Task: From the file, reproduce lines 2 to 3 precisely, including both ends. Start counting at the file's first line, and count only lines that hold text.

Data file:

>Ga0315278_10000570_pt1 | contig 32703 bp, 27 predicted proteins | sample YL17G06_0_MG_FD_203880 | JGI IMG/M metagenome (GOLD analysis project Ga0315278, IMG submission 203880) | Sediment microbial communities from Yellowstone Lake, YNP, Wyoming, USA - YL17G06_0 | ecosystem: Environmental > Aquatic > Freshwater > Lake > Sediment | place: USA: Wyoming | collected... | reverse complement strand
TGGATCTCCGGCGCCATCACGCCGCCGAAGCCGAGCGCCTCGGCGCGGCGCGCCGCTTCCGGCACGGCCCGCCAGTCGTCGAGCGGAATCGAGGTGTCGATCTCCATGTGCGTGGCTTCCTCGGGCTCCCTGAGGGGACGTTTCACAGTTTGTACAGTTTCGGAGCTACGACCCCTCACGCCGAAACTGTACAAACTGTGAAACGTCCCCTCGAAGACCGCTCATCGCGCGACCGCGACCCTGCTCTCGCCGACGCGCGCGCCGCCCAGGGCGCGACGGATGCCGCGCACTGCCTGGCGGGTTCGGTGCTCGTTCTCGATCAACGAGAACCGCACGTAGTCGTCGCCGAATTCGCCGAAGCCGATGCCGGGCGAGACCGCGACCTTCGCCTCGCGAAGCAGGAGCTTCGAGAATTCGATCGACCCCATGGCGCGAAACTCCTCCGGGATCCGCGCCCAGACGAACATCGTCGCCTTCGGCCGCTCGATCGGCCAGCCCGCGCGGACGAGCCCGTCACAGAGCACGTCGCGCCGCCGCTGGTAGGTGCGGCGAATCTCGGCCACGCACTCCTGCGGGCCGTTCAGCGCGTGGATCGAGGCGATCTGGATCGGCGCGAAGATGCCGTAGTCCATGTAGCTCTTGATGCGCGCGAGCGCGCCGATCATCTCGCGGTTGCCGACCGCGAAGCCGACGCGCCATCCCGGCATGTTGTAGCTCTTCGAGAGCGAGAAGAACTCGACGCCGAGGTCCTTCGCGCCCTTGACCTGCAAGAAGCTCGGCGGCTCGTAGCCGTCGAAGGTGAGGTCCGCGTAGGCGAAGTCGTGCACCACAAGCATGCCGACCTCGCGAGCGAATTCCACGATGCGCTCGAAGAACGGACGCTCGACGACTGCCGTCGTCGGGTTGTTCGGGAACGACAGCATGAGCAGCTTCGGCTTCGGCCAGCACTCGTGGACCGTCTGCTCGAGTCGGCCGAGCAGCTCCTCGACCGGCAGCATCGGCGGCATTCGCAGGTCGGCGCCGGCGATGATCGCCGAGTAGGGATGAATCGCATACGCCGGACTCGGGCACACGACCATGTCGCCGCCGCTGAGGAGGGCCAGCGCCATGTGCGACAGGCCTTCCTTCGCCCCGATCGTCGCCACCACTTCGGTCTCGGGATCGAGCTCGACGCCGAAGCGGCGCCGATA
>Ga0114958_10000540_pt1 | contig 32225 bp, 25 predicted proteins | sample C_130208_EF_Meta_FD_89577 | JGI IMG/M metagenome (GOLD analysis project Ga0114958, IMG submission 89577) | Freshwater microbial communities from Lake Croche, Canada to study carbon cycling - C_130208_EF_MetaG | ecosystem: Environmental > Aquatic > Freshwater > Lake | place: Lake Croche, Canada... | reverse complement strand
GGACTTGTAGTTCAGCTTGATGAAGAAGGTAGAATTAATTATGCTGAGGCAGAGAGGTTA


TGGATCTCCGGCGCCATCACGCCGCCGAAGCCGAGCGCCTCGGCGCGGCGCGCCGCTTCCGGCACGGCCCGCCAGTCGTCGAGCGGAATCGAGGTGTCGATCTCCATGTGCGTGGCTTCCTCGGGCTCCCTGAGGGGACGTTTCACAGTTTGTACAGTTTCGGAGCTACGACCCCTCACGCCGAAACTGTACAAACTGTGAAACGTCCCCTCGAAGACCGCTCATCGCGCGACCGCGACCCTGCTCTCGCCGACGCGCGCGCCGCCCAGGGCGCGACGGATGCCGCGCACTGCCTGGCGGGTTCGGTGCTCGTTCTCGATCAACGAGAACCGCACGTAGTCGTCGCCGAATTCGCCGAAGCCGATGCCGGGCGAGACCGCGACCTTCGCCTCGCGAAGCAGGAGCTTCGAGAATTCGATCGACCCCATGGCGCGAAACTCCTCCGGGATCCGCGCCCAGACGAACATCGTCGCCTTCGGCCGCTCGATCGGCCAGCCCGCGCGGACGAGCCCGTCACAGAGCACGTCGCGCCGCCGCTGGTAGGTGCGGCGAATCTCGGCCACGCACTCCTGCGGGCCGTTCAGCGCGTGGATCGAGGCGATCTGGATCGGCGCGAAGATGCCGTAGTCCATGTAGCTCTTGATGCGCGCGAGCGCGCCGATCATCTCGCGGTTGCCGACCGCGAAGCCGACGCGCCATCCCGGCATGTTGTAGCTCTTCGAGAGCGAGAAGAACTCGACGCCGAGGTCCTTCGCGCCCTTGACCTGCAAGAAGCTCGGCGGCTCGTAGCCGTCGAAGGTGAGGTCCGCGTAGGCGAAGTCGTGCACCACAAGCATGCCGACCTCGCGAGCGAATTCCACGATGCGCTCGAAGAACGGACGCTCGACGACTGCCGTCGTCGGGTTGTTCGGGAACGACAGCATGAGCAGCTTCGGCTTCGGCCAGCACTCGTGGACCGTCTGCTCGAGTCGGCCGAGCAGCTCCTCGACCGGCAGCATCGGCGGCATTCGCAGGTCGGCGCCGGCGATGATCGCCGAGTAGGGATGAATCGCATACGCCGGACTCGGGCACACGACCATGTCGCCGCCGCTGAGGAGGGCCAGCGCCATGTGCGACAGGCCTTCCTTCGCCCCGATCGTCGCCACCACTTCGGTCTCGGGATCGAGCTCGACGCCGAAGCGGCGCCGATA
>Ga0114958_10000540_pt1 | contig 32225 bp, 25 predicted proteins | sample C_130208_EF_Meta_FD_89577 | JGI IMG/M metagenome (GOLD analysis project Ga0114958, IMG submission 89577) | Freshwater microbial communities from Lake Croche, Canada to study carbon cycling - C_130208_EF_MetaG | ecosystem: Environmental > Aquatic > Freshwater > Lake | place: Lake Croche, Canada... | reverse complement strand